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Ceremony marks asparagus season

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People dressed as, left to right, St George, Gus the asparagusman, Eve the asparagus fairy at the festival, which is held on St George's Day

People dressed as, left to right, St George, Gus the asparagusman, Eve the asparagus fairy at the festival, which is held on St George's Day

PA

Morris dancers from the National Trust's only pub, The Fleece Inn at Bretforton in Worcestershire's Vale of Evesham, took part

Morris dancers from the National Trust's only pub, The Fleece Inn at Bretforton in Worcestershire's Vale of Evesham, took part

PA

During the Great English Asparagus Run ceremony, a vicar blessed the humble vegetable

During the Great English Asparagus Run ceremony, a vicar blessed the humble vegetable

PA

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People dressed as, left to right, St George, Gus the asparagusman, Eve the asparagus fairy at the festival, which is held on St George's Day

The first cut of the season's asparagus has been delivered to shops in an eccentric ceremony in the heart of England.

The Great English Asparagus Run witnessed a "round of Gras" tied in willow twine being sent off to the dinner table.

The quirky ceremony, in which a local vicar blessed the humble vegetable, is always held on St George's Day.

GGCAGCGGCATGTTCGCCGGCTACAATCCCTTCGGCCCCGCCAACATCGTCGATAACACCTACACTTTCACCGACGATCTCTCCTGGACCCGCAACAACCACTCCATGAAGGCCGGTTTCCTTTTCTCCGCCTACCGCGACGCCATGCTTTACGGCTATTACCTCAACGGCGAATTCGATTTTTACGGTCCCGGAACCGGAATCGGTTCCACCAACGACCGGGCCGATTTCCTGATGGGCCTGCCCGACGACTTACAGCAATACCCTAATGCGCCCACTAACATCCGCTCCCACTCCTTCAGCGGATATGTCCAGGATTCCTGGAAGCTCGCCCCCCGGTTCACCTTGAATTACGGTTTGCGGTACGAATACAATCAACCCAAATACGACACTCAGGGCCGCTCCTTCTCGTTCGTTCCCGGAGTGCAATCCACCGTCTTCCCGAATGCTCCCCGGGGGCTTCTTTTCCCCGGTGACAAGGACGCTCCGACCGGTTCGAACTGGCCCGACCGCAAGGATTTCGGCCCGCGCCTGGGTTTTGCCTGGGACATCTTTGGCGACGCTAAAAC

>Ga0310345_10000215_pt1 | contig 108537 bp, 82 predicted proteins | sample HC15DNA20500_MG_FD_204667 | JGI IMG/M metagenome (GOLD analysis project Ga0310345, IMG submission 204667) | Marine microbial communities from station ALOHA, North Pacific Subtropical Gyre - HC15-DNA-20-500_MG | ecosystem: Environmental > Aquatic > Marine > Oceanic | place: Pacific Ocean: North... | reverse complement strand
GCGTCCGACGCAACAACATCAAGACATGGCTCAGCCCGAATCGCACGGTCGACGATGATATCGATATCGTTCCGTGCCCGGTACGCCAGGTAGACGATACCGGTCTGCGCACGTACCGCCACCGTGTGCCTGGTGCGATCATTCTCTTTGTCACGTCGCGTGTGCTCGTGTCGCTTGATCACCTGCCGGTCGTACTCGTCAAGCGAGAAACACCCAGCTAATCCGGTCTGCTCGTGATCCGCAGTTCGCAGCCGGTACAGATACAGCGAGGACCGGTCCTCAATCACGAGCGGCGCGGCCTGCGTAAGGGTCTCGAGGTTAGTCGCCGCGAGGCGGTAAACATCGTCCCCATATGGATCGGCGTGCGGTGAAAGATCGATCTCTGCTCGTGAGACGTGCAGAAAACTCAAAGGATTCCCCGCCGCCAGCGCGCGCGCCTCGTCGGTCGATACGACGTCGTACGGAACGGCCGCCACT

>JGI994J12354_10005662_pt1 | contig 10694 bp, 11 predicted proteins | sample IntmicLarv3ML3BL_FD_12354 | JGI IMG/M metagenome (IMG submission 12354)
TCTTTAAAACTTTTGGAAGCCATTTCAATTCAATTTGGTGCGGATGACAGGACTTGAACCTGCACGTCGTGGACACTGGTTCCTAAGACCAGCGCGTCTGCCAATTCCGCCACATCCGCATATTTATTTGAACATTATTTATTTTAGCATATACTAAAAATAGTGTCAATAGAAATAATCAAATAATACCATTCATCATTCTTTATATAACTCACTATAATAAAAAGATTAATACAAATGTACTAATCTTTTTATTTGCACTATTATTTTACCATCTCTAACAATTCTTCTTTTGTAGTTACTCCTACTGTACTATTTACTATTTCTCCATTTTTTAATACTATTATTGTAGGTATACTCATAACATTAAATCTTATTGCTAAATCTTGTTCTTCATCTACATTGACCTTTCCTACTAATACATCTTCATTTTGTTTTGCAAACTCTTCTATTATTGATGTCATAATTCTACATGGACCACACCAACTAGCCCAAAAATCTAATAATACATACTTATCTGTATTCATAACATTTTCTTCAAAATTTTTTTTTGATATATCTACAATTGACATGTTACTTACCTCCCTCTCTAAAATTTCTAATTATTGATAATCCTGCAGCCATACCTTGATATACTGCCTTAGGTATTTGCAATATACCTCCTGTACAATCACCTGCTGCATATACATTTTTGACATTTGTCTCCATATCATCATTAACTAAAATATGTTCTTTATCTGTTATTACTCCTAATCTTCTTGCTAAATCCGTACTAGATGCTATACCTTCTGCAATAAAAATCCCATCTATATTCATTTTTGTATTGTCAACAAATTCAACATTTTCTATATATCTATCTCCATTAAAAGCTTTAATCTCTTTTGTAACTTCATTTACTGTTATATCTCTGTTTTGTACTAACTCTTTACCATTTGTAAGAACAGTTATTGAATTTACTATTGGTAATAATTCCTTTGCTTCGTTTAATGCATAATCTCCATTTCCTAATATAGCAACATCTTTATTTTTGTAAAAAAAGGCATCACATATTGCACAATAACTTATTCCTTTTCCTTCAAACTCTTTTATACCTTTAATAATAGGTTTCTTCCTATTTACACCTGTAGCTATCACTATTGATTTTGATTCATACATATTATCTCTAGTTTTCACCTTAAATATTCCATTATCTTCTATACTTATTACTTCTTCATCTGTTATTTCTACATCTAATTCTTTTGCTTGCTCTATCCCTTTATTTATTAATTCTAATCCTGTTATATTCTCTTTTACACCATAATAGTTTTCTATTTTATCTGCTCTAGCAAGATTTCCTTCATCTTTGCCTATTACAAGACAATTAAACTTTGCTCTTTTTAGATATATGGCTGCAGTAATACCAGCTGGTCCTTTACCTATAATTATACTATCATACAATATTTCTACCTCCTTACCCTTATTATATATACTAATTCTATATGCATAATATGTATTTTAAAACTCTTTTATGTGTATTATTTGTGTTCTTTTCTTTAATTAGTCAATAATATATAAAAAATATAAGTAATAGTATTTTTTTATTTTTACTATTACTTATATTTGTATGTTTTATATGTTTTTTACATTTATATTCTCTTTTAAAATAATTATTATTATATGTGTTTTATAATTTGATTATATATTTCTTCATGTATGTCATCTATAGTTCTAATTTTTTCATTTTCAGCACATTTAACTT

This year the send-off was delivered by local morris dancers from the National Trust's only pub, The Fleece Inn at Bretforton in Worcestershire's Vale of Evesham.

The round was driven away in a top-down Morgan classic car and across the country to the luxury London department store Fortnum & Mason Piccadilly, where it will feature on a seasonal menu.

The ceremony marks the start of the eight-week UK growing season and kicked off the county's Great British Asparagus Festival.

Angela Tidmarsh, organiser, said: "We're here to celebrate everything good and great about Britain."

The eye-catching event saw a centrepiece giant round of asparagus appear in the pub's courtyard, while there was a table piled high with asparagus soap shaped like the vegetable and jars of asparagus jam to sample.

The event's reputation for eccentricity continued with appearances by Gus the Asparagusman, Eve the Asparagus Fairy, and fortune-telling 'asparamancer' Jemima Packington, who uses asparagus sticks to divine people's futures.

The roots of the ceremony go back in history but it was given a modern revival a few years ago when growers started auctioning off the first rounds of asparagus to raise money for a local brass band. Mrs Tidmarsh said: "It's an old vegetable going back to Roman times, and the Vale of Evesham grows the best in the country."

PA Media